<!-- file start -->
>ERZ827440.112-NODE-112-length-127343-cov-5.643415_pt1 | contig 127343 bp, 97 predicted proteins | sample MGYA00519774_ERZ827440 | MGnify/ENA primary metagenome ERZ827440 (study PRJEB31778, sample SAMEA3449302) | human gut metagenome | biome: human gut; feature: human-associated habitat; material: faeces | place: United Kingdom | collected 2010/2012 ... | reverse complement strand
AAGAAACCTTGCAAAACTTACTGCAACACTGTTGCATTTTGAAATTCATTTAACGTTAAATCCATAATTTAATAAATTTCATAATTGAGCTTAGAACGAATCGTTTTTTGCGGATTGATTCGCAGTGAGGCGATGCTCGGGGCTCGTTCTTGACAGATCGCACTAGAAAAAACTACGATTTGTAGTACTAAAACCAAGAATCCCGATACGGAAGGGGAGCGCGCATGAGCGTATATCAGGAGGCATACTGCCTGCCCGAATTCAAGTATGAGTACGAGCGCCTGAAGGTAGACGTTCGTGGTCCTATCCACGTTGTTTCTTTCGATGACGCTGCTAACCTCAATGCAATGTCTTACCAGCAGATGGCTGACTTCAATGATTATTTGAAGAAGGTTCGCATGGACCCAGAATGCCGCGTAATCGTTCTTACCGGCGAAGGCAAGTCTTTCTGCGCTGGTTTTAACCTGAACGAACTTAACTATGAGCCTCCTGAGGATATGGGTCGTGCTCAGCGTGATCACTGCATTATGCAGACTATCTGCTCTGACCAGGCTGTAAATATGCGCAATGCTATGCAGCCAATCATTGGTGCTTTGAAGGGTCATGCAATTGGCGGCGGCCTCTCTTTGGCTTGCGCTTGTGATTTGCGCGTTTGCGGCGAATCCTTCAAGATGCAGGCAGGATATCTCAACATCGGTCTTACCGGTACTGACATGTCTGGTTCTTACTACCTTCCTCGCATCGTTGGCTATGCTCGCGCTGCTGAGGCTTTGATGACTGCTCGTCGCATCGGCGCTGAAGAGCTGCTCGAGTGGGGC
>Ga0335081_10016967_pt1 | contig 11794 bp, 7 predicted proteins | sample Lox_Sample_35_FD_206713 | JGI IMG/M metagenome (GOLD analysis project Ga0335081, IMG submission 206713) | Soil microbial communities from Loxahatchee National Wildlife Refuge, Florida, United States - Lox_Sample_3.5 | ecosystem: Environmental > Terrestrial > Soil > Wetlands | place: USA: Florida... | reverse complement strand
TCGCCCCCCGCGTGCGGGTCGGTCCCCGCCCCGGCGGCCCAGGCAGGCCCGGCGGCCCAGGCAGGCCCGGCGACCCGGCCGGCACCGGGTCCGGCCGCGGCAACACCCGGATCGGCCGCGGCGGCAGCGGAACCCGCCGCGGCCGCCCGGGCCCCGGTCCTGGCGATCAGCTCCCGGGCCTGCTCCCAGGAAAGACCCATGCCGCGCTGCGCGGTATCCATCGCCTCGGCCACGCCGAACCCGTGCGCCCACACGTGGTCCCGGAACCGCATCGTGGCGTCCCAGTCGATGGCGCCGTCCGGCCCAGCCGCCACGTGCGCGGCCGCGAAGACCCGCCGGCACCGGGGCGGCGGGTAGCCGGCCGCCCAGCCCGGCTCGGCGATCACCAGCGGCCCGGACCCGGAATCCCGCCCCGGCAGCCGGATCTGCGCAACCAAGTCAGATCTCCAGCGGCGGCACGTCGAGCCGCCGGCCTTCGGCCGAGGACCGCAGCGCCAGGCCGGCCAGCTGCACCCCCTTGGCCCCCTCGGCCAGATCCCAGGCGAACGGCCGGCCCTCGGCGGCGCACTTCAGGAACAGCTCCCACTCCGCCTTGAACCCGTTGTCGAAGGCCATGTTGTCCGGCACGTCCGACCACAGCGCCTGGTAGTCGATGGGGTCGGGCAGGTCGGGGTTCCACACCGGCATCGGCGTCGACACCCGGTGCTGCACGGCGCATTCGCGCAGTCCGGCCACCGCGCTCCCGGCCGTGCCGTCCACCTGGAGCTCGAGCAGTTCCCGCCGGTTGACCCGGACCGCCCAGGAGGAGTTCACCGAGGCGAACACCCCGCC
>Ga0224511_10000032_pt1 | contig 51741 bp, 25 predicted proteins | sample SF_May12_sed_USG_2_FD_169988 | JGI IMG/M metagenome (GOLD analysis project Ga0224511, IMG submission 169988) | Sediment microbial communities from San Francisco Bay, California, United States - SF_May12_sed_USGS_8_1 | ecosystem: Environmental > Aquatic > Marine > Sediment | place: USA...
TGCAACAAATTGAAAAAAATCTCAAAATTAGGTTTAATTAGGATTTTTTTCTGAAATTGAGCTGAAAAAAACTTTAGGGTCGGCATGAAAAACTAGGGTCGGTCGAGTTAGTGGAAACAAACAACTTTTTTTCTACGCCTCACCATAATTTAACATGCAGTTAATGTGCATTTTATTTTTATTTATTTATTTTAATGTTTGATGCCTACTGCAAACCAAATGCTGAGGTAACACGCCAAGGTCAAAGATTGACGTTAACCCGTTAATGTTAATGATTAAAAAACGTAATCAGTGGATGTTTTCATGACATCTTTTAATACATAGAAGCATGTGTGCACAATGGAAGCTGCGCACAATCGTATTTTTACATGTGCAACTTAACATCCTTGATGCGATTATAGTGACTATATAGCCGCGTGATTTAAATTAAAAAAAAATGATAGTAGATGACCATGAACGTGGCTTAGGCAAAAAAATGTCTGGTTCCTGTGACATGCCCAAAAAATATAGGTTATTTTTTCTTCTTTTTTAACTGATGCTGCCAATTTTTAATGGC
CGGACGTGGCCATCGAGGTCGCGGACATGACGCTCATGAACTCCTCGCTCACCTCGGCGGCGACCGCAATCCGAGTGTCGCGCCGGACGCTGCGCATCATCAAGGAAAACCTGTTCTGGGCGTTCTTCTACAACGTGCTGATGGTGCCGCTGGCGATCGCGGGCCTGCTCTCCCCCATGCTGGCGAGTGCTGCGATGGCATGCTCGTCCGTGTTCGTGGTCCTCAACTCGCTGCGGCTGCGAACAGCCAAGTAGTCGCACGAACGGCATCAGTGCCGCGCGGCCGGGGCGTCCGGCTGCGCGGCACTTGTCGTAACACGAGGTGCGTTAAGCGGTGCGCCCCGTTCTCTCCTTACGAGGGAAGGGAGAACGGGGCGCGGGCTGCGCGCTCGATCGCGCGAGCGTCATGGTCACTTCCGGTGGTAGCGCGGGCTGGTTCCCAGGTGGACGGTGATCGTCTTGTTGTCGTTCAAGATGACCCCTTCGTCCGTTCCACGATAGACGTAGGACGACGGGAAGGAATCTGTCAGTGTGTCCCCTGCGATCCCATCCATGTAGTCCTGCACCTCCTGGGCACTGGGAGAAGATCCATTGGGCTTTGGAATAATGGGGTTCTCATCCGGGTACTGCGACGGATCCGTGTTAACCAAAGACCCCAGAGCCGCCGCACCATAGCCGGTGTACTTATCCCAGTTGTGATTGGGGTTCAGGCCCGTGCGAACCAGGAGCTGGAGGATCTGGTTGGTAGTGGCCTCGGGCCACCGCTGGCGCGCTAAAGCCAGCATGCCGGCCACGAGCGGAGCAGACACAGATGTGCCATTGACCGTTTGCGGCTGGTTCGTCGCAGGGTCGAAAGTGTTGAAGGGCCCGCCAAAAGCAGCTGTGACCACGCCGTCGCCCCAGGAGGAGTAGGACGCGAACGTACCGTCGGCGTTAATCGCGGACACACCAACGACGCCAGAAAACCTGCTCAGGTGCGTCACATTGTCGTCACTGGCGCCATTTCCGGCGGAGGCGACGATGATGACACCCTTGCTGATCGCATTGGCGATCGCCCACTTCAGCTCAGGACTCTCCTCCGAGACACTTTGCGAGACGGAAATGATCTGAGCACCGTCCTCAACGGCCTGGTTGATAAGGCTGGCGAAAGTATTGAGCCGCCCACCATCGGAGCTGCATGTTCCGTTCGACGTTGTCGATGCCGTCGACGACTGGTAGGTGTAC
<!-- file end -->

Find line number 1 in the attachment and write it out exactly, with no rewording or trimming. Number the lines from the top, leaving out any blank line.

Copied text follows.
>ERZ827440.112-NODE-112-length-127343-cov-5.643415_pt1 | contig 127343 bp, 97 predicted proteins | sample MGYA00519774_ERZ827440 | MGnify/ENA primary metagenome ERZ827440 (study PRJEB31778, sample SAMEA3449302) | human gut metagenome | biome: human gut; feature: human-associated habitat; material: faeces | place: United Kingdom | collected 2010/2012 ... | reverse complement strand